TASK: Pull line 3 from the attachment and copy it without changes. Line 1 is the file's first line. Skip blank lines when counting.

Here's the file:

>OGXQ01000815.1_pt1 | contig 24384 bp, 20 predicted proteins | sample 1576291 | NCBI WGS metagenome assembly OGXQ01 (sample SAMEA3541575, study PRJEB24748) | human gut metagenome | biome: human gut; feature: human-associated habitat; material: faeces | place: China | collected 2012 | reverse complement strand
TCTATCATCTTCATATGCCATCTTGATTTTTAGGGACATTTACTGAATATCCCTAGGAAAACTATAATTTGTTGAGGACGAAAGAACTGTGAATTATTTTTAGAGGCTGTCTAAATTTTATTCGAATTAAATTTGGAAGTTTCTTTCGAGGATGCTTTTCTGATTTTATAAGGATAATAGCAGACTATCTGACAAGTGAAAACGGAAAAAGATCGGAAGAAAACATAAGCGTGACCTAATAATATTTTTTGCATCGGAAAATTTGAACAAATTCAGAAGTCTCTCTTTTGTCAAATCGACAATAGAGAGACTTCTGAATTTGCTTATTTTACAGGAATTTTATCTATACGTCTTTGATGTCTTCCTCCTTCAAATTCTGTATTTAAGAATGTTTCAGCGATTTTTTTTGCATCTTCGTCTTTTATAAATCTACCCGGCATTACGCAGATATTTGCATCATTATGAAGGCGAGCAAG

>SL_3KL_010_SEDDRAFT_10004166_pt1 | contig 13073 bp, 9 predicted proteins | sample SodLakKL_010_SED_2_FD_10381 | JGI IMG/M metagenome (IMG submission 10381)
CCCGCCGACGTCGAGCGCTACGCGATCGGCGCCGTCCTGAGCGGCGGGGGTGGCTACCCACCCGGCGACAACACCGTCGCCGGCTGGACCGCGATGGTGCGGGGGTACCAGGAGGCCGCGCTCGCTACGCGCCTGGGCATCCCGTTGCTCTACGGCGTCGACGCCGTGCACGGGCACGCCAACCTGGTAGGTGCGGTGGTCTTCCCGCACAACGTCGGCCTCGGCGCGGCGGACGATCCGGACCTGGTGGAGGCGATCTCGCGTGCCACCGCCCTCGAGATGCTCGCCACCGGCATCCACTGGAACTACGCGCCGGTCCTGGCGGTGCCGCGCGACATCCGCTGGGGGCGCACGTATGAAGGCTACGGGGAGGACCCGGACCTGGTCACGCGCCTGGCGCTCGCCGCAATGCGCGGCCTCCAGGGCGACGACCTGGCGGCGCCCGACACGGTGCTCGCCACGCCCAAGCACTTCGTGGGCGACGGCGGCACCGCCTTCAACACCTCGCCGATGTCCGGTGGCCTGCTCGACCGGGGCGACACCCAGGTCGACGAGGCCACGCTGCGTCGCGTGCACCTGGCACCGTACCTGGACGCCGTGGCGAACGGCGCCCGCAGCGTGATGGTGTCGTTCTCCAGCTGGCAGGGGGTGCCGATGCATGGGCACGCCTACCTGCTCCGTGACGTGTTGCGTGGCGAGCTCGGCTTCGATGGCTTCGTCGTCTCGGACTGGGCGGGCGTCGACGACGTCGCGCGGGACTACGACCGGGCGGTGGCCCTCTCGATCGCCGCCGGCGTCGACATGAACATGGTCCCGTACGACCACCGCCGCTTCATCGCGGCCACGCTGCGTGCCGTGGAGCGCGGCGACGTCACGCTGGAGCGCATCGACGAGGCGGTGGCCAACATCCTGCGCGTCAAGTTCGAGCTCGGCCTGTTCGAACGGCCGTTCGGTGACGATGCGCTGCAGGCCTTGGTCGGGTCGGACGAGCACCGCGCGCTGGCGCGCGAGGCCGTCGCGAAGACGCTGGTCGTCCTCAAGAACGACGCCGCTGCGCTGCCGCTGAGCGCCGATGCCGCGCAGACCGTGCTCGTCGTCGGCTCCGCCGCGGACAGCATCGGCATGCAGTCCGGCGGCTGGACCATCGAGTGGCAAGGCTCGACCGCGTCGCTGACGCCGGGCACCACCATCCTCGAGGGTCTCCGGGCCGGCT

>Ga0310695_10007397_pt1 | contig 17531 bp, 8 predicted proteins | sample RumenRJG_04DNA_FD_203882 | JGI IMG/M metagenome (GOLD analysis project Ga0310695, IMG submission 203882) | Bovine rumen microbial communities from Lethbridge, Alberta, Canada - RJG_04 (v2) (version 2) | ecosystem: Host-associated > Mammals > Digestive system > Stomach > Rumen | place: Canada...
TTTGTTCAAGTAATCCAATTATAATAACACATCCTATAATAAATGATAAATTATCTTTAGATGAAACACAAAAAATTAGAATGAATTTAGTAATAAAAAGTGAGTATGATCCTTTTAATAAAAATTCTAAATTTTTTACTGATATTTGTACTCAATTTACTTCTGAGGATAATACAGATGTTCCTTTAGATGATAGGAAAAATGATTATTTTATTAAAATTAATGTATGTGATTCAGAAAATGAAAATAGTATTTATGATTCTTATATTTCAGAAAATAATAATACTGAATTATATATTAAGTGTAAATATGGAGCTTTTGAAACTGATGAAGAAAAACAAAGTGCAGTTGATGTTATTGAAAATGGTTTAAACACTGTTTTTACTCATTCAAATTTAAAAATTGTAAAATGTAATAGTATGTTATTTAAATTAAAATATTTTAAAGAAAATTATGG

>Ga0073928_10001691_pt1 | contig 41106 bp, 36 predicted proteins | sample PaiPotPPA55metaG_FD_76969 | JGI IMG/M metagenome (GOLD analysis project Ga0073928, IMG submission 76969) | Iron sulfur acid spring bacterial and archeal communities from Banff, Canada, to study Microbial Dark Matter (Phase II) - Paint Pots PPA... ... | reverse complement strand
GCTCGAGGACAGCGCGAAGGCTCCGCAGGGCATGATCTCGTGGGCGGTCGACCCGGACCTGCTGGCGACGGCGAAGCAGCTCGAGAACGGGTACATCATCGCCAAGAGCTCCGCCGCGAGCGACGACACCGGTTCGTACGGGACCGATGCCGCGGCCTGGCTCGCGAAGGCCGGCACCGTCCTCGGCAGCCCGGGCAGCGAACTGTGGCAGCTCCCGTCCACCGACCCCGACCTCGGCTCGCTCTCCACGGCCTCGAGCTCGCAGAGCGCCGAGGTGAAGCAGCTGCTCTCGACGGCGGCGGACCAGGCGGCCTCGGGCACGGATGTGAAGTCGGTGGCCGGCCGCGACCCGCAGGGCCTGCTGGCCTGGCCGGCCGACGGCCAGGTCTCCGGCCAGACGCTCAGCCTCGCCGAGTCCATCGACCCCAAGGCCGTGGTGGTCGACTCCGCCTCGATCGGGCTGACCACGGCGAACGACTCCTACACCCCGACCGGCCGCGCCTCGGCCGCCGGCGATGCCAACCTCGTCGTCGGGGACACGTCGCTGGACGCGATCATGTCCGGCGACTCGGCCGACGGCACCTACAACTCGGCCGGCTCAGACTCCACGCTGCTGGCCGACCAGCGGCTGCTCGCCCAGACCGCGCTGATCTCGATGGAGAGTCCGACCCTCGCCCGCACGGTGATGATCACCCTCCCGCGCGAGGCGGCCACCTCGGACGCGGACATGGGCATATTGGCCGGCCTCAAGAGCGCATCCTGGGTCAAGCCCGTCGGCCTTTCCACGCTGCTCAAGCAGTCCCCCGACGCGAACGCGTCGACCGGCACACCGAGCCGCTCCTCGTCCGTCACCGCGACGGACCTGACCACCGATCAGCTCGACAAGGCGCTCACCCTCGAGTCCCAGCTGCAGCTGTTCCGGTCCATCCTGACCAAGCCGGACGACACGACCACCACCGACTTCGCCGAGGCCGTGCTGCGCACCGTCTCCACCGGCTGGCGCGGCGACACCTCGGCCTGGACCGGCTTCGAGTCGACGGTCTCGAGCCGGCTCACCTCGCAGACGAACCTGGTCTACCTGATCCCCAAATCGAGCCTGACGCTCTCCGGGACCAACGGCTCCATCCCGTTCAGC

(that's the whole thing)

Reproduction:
>SL_3KL_010_SEDDRAFT_10004166_pt1 | contig 13073 bp, 9 predicted proteins | sample SodLakKL_010_SED_2_FD_10381 | JGI IMG/M metagenome (IMG submission 10381)